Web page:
How do you detect the “increased dwell time” – a fancy term meaning spending more time flying in one small area than the remainder of the study area – if you’re trying to find mines in an area about the size of a couple of football pitches 9.
Remember, as if you’d forgotten, you cannot enter the minefield because of those unseen hazards that are lurking just under the surface waiting to blow your legs off.
Bees are pretty small. I can see them against the clear blue sky at 20-30 metres range, but I can’t see them against mixed foliage at anything like that distance.
One potential solution is light detection and ranging (lidar) technology. Essentially this involves shining a scanning laser across an area and detecting the light scattered when it ‘hits’ objects – such as flying bees 10. For additional discrimination, changes in the polarisation of the scattered light has been used to distinguish between bees and what the scientists termed ‘clutter’, which I take to mean foliage.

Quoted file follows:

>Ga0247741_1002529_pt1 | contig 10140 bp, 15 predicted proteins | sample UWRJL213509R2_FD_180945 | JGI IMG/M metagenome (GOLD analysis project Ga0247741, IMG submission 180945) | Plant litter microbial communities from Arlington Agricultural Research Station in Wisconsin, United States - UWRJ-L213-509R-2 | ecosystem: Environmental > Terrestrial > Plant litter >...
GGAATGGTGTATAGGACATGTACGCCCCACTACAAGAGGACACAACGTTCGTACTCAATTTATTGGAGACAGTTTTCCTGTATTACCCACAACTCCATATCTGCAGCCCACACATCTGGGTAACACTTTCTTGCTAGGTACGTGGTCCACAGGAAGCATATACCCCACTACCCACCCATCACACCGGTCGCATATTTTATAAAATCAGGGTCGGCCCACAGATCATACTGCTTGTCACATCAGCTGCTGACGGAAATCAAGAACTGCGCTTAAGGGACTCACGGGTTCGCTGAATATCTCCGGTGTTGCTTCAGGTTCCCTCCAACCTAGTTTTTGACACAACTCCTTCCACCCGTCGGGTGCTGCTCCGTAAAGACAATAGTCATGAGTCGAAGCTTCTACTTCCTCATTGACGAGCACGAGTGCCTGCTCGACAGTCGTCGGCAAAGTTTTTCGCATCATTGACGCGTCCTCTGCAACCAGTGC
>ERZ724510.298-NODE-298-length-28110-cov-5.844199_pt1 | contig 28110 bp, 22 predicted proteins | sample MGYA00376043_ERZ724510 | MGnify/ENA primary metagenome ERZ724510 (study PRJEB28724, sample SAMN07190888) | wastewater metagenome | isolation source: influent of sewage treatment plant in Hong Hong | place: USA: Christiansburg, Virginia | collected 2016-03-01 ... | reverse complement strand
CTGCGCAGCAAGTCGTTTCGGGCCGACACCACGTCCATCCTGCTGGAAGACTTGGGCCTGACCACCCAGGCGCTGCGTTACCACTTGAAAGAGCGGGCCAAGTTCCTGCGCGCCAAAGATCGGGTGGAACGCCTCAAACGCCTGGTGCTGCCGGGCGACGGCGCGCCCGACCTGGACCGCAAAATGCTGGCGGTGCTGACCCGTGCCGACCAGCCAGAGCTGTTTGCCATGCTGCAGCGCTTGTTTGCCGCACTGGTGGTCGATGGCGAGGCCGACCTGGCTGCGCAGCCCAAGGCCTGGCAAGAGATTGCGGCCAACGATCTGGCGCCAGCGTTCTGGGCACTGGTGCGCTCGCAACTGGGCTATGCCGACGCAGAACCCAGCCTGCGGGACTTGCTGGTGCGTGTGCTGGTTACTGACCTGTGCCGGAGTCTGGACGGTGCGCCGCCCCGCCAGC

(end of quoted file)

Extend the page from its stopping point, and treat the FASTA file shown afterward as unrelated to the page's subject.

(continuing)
And it works.
Not only in theory but also in practice … lidar has been used to detect bees detecting mines in an active ‘minefield’. Mines were buried in known locations, trained bees were released and their ‘dwell times’ were recorded using lidar (with the detector about 80 metres away).
Football fields and minefields
But there’s a problem.
Lidar involves a laser scanning horizontally 30-60 cm above the ground. Anything lower than this and the foliage prevents accurate (or any) detection of the bees.
And, even though a minefield might be the size of a football field, it doesn’t look like a football field … either when mined in the first place and definitely not after a few years.
Unfortunately, there’s also an additional problem.
Tragically the sign above was probably erected after someone inadvertently stepped on a mine. Until that fateful day it might have just been ‘that scrubby bit of field bordering the river’.
Detecting the location of mines in a minefield is one problem.
Detecting whether a field is a minefield is a different – albeit related – problem.
And it turns out that bees might be able to help us discriminate between minefields and football fields, or any other sort of equally harmless fields.
I’ll discuss this before returning to the detection of individual mines in a minefield.
REST (and be thankful)